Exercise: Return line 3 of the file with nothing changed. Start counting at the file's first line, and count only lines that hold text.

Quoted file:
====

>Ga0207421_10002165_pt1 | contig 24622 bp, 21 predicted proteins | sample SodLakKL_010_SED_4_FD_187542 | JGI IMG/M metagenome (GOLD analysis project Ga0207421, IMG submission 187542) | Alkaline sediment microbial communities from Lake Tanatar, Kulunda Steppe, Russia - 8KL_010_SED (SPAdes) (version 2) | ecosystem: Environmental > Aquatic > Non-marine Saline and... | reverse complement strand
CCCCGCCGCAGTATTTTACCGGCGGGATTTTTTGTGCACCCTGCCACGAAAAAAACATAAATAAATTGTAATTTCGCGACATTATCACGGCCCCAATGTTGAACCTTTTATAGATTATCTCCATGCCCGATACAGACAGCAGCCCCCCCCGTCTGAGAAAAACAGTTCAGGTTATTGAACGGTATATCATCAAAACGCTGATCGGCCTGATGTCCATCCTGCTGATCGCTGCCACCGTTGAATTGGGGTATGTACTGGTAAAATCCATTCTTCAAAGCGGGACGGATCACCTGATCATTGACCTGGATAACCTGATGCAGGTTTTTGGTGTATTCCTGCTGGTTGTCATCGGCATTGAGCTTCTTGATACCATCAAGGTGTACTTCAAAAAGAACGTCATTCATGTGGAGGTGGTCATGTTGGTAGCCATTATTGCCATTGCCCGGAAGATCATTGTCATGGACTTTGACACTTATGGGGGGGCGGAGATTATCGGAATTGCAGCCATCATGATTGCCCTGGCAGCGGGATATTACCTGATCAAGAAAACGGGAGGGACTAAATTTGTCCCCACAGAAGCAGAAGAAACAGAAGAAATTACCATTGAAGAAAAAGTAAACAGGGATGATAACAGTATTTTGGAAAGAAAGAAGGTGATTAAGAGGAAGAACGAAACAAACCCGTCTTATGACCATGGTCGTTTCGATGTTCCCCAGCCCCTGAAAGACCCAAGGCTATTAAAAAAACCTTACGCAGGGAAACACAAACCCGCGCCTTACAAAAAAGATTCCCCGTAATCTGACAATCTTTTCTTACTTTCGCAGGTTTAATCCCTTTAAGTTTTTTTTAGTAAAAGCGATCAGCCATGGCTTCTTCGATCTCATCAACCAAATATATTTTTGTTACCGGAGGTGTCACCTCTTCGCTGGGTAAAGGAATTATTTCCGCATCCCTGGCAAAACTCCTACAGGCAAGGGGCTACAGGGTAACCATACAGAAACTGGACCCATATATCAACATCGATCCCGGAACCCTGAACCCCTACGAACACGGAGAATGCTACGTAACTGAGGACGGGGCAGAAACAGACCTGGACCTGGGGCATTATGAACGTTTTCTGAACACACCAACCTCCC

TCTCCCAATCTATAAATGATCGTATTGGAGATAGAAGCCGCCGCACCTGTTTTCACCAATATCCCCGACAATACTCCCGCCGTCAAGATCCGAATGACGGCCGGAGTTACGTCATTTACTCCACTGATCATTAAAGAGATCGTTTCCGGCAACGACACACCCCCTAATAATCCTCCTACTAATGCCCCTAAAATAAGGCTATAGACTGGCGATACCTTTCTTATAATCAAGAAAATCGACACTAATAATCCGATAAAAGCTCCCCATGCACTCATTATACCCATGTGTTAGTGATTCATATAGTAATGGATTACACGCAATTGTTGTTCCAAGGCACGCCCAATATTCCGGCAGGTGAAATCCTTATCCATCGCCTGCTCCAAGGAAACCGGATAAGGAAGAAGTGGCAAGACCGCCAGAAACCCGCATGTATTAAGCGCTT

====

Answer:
TCTCCCAATCTATAAATGATCGTATTGGAGATAGAAGCCGCCGCACCTGTTTTCACCAATATCCCCGACAATACTCCCGCCGTCAAGATCCGAATGACGGCCGGAGTTACGTCATTTACTCCACTGATCATTAAAGAGATCGTTTCCGGCAACGACACACCCCCTAATAATCCTCCTACTAATGCCCCTAAAATAAGGCTATAGACTGGCGATACCTTTCTTATAATCAAGAAAATCGACACTAATAATCCGATAAAAGCTCCCCATGCACTCATTATACCCATGTGTTAGTGATTCATATAGTAATGGATTACACGCAATTGTTGTTCCAAGGCACGCCCAATATTCCGGCAGGTGAAATCCTTATCCATCGCCTGCTCCAAGGAAACCGGATAAGGAAGAAGTGGCAAGACCGCCAGAAACCCGCATGTATTAAGCGCTT